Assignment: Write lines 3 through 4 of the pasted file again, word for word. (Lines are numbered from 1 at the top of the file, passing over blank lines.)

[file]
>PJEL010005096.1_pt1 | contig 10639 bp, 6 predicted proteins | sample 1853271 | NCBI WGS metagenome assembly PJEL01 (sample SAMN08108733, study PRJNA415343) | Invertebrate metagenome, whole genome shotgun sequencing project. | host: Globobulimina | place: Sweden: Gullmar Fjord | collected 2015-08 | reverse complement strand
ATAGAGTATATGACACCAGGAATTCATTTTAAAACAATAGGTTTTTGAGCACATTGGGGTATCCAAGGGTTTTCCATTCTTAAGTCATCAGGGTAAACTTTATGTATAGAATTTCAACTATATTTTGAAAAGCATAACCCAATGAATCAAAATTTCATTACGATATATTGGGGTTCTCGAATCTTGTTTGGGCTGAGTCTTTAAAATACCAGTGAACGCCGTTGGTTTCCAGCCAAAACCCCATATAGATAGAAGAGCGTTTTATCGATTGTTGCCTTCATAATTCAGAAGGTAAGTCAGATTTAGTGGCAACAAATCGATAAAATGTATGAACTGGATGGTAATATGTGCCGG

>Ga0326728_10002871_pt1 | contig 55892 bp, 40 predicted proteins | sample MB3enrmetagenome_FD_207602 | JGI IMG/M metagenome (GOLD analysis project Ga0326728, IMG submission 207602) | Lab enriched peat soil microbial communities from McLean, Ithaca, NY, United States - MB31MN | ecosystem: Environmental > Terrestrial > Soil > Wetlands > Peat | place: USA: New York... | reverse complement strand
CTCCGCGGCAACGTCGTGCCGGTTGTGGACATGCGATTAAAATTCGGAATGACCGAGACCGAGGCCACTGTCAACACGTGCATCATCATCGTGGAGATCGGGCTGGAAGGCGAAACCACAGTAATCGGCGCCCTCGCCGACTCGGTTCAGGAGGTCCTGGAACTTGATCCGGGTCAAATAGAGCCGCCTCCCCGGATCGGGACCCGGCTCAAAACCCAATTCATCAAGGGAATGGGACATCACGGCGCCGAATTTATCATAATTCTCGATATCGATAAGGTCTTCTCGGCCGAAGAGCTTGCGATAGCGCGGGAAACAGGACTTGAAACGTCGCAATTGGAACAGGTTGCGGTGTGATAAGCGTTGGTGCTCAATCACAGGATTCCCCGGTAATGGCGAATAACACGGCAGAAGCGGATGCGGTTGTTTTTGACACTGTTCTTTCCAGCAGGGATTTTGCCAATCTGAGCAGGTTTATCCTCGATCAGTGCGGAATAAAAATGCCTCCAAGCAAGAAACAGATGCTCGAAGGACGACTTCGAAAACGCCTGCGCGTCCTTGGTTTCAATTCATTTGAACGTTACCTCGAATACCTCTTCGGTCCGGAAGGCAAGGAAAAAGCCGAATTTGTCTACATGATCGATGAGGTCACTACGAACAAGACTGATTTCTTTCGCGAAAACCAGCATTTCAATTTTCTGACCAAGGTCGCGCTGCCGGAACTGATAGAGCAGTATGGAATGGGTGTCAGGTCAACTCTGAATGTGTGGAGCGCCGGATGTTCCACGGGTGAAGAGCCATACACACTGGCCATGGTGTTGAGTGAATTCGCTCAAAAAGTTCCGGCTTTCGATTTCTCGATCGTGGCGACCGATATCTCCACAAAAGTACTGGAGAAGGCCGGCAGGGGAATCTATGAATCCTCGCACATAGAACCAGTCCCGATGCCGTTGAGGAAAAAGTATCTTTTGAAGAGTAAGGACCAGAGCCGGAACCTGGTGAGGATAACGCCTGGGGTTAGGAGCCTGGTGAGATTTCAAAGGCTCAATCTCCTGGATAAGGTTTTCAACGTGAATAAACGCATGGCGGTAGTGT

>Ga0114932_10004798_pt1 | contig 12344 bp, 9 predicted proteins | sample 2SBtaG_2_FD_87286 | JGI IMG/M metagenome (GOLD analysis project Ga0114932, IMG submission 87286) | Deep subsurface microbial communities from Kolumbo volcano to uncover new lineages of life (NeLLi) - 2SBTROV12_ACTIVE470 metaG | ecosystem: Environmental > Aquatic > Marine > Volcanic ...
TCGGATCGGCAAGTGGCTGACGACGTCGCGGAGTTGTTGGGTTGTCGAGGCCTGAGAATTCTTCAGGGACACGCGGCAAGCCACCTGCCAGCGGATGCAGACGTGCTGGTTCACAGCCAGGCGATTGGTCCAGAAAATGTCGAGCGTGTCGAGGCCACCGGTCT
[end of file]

>Ga0326728_10002871_pt1 | contig 55892 bp, 40 predicted proteins | sample MB3enrmetagenome_FD_207602 | JGI IMG/M metagenome (GOLD analysis project Ga0326728, IMG submission 207602) | Lab enriched peat soil microbial communities from McLean, Ithaca, NY, United States - MB31MN | ecosystem: Environmental > Terrestrial > Soil > Wetlands > Peat | place: USA: New York... | reverse complement strand
CTCCGCGGCAACGTCGTGCCGGTTGTGGACATGCGATTAAAATTCGGAATGACCGAGACCGAGGCCACTGTCAACACGTGCATCATCATCGTGGAGATCGGGCTGGAAGGCGAAACCACAGTAATCGGCGCCCTCGCCGACTCGGTTCAGGAGGTCCTGGAACTTGATCCGGGTCAAATAGAGCCGCCTCCCCGGATCGGGACCCGGCTCAAAACCCAATTCATCAAGGGAATGGGACATCACGGCGCCGAATTTATCATAATTCTCGATATCGATAAGGTCTTCTCGGCCGAAGAGCTTGCGATAGCGCGGGAAACAGGACTTGAAACGTCGCAATTGGAACAGGTTGCGGTGTGATAAGCGTTGGTGCTCAATCACAGGATTCCCCGGTAATGGCGAATAACACGGCAGAAGCGGATGCGGTTGTTTTTGACACTGTTCTTTCCAGCAGGGATTTTGCCAATCTGAGCAGGTTTATCCTCGATCAGTGCGGAATAAAAATGCCTCCAAGCAAGAAACAGATGCTCGAAGGACGACTTCGAAAACGCCTGCGCGTCCTTGGTTTCAATTCATTTGAACGTTACCTCGAATACCTCTTCGGTCCGGAAGGCAAGGAAAAAGCCGAATTTGTCTACATGATCGATGAGGTCACTACGAACAAGACTGATTTCTTTCGCGAAAACCAGCATTTCAATTTTCTGACCAAGGTCGCGCTGCCGGAACTGATAGAGCAGTATGGAATGGGTGTCAGGTCAACTCTGAATGTGTGGAGCGCCGGATGTTCCACGGGTGAAGAGCCATACACACTGGCCATGGTGTTGAGTGAATTCGCTCAAAAAGTTCCGGCTTTCGATTTCTCGATCGTGGCGACCGATATCTCCACAAAAGTACTGGAGAAGGCCGGCAGGGGAATCTATGAATCCTCGCACATAGAACCAGTCCCGATGCCGTTGAGGAAAAAGTATCTTTTGAAGAGTAAGGACCAGAGCCGGAACCTGGTGAGGATAACGCCTGGGGTTAGGAGCCTGGTGAGATTTCAAAGGCTCAATCTCCTGGATAAGGTTTTCAACGTGAATAAACGCATGGCGGTAGTGT